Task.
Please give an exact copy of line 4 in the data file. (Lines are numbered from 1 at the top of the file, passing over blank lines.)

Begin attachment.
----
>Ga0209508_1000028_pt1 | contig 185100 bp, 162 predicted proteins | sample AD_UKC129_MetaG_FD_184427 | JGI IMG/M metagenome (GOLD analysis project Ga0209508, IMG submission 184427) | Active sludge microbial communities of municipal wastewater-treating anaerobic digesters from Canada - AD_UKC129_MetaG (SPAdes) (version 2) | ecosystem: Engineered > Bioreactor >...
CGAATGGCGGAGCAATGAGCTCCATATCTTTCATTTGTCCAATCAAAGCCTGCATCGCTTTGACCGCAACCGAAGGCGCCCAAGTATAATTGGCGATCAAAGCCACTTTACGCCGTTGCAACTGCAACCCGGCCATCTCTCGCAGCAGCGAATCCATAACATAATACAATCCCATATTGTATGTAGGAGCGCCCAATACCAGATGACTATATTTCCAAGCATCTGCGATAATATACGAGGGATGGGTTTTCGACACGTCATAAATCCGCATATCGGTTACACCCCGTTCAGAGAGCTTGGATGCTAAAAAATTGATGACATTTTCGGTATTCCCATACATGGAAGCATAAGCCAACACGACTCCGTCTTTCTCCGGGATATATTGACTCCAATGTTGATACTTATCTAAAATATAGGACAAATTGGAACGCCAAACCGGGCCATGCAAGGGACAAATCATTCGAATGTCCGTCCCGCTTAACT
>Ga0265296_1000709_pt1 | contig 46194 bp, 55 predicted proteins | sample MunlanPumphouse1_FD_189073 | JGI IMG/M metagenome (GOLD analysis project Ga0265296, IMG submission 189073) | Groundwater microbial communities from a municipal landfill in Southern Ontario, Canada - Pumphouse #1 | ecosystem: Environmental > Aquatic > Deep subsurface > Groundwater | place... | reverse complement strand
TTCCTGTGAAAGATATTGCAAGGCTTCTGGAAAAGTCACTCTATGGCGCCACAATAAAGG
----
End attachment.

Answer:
TTCCTGTGAAAGATATTGCAAGGCTTCTGGAAAAGTCACTCTATGGCGCCACAATAAAGG